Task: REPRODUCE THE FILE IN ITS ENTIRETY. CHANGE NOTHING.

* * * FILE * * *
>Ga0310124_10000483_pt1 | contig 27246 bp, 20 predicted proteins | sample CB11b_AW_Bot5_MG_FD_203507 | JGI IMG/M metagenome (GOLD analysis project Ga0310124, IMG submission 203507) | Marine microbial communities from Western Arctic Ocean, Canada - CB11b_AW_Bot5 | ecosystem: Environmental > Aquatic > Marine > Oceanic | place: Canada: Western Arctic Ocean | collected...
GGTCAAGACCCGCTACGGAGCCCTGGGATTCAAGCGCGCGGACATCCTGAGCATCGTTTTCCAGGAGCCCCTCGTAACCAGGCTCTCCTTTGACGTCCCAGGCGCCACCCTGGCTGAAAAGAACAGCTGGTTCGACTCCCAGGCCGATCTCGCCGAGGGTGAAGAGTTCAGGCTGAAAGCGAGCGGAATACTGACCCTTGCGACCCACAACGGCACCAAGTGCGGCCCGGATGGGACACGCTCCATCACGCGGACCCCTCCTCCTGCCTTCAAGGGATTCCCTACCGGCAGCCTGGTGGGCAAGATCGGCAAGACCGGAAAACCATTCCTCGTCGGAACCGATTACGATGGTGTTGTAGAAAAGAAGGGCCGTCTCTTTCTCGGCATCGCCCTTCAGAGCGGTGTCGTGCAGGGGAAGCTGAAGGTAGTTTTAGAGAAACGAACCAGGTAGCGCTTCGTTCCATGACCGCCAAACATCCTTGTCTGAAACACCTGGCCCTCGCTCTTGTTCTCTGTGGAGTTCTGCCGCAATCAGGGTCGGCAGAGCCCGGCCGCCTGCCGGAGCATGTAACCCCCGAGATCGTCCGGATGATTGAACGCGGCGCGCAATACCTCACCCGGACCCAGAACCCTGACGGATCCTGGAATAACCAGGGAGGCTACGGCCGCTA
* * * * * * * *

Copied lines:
>Ga0310124_10000483_pt1 | contig 27246 bp, 20 predicted proteins | sample CB11b_AW_Bot5_MG_FD_203507 | JGI IMG/M metagenome (GOLD analysis project Ga0310124, IMG submission 203507) | Marine microbial communities from Western Arctic Ocean, Canada - CB11b_AW_Bot5 | ecosystem: Environmental > Aquatic > Marine > Oceanic | place: Canada: Western Arctic Ocean | collected...
GGTCAAGACCCGCTACGGAGCCCTGGGATTCAAGCGCGCGGACATCCTGAGCATCGTTTTCCAGGAGCCCCTCGTAACCAGGCTCTCCTTTGACGTCCCAGGCGCCACCCTGGCTGAAAAGAACAGCTGGTTCGACTCCCAGGCCGATCTCGCCGAGGGTGAAGAGTTCAGGCTGAAAGCGAGCGGAATACTGACCCTTGCGACCCACAACGGCACCAAGTGCGGCCCGGATGGGACACGCTCCATCACGCGGACCCCTCCTCCTGCCTTCAAGGGATTCCCTACCGGCAGCCTGGTGGGCAAGATCGGCAAGACCGGAAAACCATTCCTCGTCGGAACCGATTACGATGGTGTTGTAGAAAAGAAGGGCCGTCTCTTTCTCGGCATCGCCCTTCAGAGCGGTGTCGTGCAGGGGAAGCTGAAGGTAGTTTTAGAGAAACGAACCAGGTAGCGCTTCGTTCCATGACCGCCAAACATCCTTGTCTGAAACACCTGGCCCTCGCTCTTGTTCTCTGTGGAGTTCTGCCGCAATCAGGGTCGGCAGAGCCCGGCCGCCTGCCGGAGCATGTAACCCCCGAGATCGTCCGGATGATTGAACGCGGCGCGCAATACCTCACCCGGACCCAGAACCCTGACGGATCCTGGAATAACCAGGGAGGCTACGGCCGCTA